What happens in a Hearing Test
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What actually happens in a Hearing Test?
There are many issues that can be the cause of hearing impairment and hearing tests are designed to identify these issues. Once a hearing loss has been identified then a treatment will be determined based on what has been diagnosed.
The key stages of getting hearing loss treated successfully are…
Your Hearing Case History
You will be asked to identify any symptoms that you might have noticed, such as hearing difficulties in certain situations, how long it has been happening, whether you are feeling dizzy and so on. This will help the audiologist to make an initial assessment based on symptoms, which will lead him to carry out certain tests.
This will scientifically establish whether or not there is a hearing loss; if it is temporary or permanent; what type of loss there is; and the level of the hearing loss. The assessment is not painful or invasive and involves both audio and visual assessment from the audiologist.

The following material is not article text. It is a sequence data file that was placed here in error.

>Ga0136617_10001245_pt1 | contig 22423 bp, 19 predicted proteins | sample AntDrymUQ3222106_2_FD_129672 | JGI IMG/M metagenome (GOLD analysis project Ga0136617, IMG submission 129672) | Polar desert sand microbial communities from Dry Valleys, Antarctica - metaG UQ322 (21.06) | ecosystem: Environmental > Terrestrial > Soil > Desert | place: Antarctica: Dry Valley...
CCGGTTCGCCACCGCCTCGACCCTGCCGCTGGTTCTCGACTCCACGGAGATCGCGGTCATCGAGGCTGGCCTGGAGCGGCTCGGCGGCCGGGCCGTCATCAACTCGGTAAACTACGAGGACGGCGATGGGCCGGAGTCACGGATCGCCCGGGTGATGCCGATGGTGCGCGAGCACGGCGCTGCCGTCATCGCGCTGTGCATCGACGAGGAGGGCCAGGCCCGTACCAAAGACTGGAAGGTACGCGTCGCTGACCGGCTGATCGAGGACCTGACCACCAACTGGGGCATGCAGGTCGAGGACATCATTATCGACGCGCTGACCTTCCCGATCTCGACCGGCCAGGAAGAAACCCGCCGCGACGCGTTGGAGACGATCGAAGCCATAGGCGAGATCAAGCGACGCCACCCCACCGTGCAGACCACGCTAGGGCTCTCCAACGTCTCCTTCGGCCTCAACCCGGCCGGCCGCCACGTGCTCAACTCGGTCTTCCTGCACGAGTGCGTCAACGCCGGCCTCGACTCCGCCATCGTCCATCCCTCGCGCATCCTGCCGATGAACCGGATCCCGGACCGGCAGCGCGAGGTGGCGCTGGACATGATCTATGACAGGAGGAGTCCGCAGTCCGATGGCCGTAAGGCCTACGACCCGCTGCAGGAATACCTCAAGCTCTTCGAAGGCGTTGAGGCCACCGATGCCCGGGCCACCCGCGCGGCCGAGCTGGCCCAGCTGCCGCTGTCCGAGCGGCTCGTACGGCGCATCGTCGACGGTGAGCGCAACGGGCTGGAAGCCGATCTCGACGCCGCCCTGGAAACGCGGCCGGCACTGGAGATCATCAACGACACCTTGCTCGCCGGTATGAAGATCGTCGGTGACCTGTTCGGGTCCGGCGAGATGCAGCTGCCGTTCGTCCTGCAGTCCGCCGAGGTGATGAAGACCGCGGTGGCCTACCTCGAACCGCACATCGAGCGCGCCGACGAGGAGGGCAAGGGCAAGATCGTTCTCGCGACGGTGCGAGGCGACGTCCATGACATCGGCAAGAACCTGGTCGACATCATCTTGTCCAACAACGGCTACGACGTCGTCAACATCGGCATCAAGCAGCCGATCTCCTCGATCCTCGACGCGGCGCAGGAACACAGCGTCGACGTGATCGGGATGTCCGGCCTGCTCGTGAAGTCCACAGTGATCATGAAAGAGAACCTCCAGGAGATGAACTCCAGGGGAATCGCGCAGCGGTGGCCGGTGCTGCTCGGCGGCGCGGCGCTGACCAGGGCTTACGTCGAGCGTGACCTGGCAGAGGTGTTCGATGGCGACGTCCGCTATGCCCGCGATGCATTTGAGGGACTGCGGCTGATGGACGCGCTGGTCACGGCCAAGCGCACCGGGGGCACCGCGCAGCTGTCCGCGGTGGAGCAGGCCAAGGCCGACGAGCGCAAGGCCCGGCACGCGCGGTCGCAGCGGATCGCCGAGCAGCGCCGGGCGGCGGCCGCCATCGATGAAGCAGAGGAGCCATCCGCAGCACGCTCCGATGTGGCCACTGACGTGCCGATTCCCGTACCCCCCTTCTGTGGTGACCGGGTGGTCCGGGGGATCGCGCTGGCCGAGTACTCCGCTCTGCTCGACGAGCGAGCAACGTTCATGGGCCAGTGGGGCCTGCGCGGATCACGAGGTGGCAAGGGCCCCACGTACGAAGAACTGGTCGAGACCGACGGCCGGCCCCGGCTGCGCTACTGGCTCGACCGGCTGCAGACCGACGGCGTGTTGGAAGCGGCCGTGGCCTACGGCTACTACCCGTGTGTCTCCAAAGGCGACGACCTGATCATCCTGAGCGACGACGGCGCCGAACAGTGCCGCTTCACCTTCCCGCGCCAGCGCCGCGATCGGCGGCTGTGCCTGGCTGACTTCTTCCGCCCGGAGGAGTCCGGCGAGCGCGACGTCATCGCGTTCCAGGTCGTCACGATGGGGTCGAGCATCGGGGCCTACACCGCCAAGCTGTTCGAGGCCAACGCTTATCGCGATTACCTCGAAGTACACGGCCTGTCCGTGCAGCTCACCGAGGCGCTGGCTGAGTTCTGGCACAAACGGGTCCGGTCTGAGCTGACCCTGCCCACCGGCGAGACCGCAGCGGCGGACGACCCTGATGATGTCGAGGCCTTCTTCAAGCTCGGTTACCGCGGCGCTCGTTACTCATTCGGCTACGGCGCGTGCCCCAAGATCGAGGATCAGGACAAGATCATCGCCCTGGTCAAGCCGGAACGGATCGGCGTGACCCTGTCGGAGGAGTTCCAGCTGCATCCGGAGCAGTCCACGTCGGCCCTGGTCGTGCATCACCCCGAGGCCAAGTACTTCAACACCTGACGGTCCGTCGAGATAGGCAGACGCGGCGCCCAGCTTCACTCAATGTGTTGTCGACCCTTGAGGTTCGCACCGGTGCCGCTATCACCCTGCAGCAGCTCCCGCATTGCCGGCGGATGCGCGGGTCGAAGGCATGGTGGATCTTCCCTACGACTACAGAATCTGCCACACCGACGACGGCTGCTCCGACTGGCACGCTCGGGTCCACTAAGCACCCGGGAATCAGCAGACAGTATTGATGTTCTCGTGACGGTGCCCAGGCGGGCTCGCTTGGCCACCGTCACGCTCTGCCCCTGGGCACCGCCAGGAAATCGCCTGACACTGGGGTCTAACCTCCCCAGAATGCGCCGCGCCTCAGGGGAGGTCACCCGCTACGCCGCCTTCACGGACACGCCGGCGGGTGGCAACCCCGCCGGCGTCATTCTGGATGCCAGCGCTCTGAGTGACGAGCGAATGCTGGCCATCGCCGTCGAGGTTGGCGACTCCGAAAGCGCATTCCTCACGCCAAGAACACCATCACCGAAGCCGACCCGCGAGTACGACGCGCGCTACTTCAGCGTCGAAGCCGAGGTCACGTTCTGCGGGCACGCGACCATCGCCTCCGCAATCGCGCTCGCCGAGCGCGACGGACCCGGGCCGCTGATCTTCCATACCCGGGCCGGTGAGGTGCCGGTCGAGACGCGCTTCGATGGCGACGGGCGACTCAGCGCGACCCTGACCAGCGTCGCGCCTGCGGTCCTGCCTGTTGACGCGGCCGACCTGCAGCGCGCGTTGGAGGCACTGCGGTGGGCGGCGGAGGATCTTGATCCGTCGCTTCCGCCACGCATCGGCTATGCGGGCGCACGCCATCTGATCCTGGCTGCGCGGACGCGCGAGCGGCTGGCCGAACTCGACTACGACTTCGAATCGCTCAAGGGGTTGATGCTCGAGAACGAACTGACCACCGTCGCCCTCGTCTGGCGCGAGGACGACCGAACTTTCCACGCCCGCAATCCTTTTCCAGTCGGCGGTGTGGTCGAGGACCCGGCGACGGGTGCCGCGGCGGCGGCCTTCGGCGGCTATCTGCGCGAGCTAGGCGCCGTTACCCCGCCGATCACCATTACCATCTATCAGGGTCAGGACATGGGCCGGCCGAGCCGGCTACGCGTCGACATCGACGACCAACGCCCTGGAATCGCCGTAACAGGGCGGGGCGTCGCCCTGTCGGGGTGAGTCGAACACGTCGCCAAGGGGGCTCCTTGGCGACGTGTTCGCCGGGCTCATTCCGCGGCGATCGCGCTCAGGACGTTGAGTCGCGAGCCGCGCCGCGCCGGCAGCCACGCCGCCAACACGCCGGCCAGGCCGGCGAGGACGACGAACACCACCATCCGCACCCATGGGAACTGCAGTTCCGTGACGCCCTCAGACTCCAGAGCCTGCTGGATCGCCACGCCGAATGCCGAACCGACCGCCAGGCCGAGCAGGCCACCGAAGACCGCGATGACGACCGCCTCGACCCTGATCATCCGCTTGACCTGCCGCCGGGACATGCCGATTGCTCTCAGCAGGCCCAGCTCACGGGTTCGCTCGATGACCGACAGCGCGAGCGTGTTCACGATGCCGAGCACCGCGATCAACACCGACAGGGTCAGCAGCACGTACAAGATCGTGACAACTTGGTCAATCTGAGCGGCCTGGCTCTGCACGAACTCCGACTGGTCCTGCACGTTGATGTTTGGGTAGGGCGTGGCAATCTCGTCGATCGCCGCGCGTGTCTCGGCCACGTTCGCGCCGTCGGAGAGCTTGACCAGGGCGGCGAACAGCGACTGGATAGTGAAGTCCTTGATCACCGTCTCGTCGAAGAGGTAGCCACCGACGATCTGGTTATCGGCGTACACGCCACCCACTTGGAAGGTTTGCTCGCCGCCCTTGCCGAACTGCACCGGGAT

There are other types of tests that can be carried out depending on the symptoms and the individual in question, which are normally conducted in a hospital or a clinic. For example an Auditory Brainstem Response is used for babies (and other people that cannot give feedback on what they are hearing), which involves non-invasive electrodes being placed on the head to measure the brain’s responses. An oto-acoustic emissions exam measures whether the hairs on the cochlea are functioning correctly; while a balance assessment is used to diagnose problems with dizziness and nausea.
A hearing test is a painless and hassle-free procedure that may end up identifying long term problems with your hearing so if you think that you might need a test then use our Local Specialist Search Form to find a specialist in your area OR Contact us directly to find out more